2SHB 1087

This analysis was prepared by non-partisan legislative staff for the use of legislative members in their deliberations. This analysis is not a part of the legislation nor does it constitute a statement of legislative intent.

As Amended by the Senate

Title: An act relating to long-term services and supports.

Brief Description: Concerning long-term services and supports.

Sponsors: House Committee on Appropriations (originally sponsored by Representatives Jinkins, MacEwen, Cody, Harris, Tharinger, Slatter, Kloba, Ryu, Macri, DeBolt, Bergquist, Doglio, Robinson, Stanford, Stonier, Frame and Leavitt).

Brief History:

Committee Activity:

Health Care & Wellness: 1/16/19, 1/25/19 [DPS];

Appropriations: 2/4/19, 2/13/19 [DP2S(w/o sub HCW)].

Floor Activity:

Passed House: 2/21/19, 63-33.

Senate Amended.

Passed Senate: 4/16/19, 26-22.

Brief Summary of Second Substitute Bill

  • Establishes the Long-Term Services and Supports Trust Program (Trust Program) to provide benefits for long-term services and supports to qualified individuals who need assistance with at least three activities of daily living.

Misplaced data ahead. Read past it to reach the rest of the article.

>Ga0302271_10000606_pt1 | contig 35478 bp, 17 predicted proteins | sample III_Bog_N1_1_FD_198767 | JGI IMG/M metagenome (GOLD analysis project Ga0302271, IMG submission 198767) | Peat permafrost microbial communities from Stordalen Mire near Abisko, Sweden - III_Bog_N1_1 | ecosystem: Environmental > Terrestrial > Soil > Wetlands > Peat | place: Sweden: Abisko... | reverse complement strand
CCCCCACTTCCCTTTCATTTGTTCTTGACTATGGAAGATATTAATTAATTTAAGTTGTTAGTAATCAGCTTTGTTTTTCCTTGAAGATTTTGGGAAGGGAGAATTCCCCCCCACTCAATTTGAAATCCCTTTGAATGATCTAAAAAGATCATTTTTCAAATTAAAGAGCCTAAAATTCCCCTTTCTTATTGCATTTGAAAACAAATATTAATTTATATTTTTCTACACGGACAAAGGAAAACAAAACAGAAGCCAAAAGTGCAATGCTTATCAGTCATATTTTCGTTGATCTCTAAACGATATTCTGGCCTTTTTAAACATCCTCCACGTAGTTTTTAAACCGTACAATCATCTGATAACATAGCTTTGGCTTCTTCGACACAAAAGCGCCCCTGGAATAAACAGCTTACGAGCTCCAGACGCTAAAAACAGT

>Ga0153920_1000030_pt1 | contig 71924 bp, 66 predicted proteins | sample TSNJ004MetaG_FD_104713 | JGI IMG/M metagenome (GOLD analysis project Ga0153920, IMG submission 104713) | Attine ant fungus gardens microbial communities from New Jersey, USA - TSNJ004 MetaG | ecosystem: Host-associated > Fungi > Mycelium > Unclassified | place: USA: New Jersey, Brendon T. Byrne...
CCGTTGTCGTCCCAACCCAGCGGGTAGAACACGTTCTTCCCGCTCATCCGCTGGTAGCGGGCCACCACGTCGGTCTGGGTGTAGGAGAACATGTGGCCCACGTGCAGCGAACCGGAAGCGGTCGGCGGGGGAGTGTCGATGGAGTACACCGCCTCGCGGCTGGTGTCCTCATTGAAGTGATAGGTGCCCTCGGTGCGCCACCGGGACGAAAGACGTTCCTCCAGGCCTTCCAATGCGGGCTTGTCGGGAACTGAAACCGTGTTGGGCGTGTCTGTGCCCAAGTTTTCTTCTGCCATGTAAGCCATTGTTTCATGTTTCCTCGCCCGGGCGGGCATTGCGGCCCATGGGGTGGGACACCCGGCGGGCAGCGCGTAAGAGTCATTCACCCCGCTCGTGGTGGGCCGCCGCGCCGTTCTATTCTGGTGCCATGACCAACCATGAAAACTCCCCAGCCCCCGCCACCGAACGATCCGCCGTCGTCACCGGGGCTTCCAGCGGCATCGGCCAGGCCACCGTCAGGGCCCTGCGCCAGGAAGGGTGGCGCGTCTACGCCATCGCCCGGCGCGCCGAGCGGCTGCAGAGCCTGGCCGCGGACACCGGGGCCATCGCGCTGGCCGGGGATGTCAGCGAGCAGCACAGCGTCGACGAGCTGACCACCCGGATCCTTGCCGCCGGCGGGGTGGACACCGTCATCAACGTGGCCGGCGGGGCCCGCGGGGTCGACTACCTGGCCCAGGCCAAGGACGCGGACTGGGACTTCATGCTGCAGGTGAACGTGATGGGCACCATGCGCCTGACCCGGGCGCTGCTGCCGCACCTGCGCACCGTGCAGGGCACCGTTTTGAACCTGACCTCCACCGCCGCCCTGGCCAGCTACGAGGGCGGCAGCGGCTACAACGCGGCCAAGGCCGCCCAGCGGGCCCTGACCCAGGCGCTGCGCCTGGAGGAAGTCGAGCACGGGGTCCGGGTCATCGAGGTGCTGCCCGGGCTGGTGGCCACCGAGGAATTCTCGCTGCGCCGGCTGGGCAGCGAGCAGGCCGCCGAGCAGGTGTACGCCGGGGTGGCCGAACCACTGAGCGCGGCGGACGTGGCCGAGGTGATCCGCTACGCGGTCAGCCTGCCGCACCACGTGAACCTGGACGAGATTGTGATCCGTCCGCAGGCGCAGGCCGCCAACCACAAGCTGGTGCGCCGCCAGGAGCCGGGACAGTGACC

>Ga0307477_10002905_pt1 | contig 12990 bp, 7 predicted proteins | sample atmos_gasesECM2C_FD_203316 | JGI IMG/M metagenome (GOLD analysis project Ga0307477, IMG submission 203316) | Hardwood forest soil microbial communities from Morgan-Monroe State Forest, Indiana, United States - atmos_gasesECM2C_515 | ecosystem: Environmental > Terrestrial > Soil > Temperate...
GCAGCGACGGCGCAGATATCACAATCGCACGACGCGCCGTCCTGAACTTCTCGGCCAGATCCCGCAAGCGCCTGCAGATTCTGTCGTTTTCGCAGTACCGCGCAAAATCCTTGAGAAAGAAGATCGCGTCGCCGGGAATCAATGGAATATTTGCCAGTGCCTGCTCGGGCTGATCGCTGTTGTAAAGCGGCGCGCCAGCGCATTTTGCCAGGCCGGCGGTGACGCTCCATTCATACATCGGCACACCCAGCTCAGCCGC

• Establishes eligibility requirements for the Trust Program for persons who pay a premium of 0.58 percent of a person's wages for a specific amount of time.


Majority Report: The substitute bill be substituted therefor and the substitute bill do pass. Signed by 13 members: Representatives Cody, Chair; Macri, Vice Chair; Caldier, Assistant Ranking Minority Member; Chambers, Davis, DeBolt, Harris, Jinkins, Riccelli, Robinson, Stonier, Thai and Tharinger.

Minority Report: Do not pass. Signed by 2 members: Representatives Schmick, Ranking Minority Member; Maycumber.

Staff: Chris Blake (786-7392).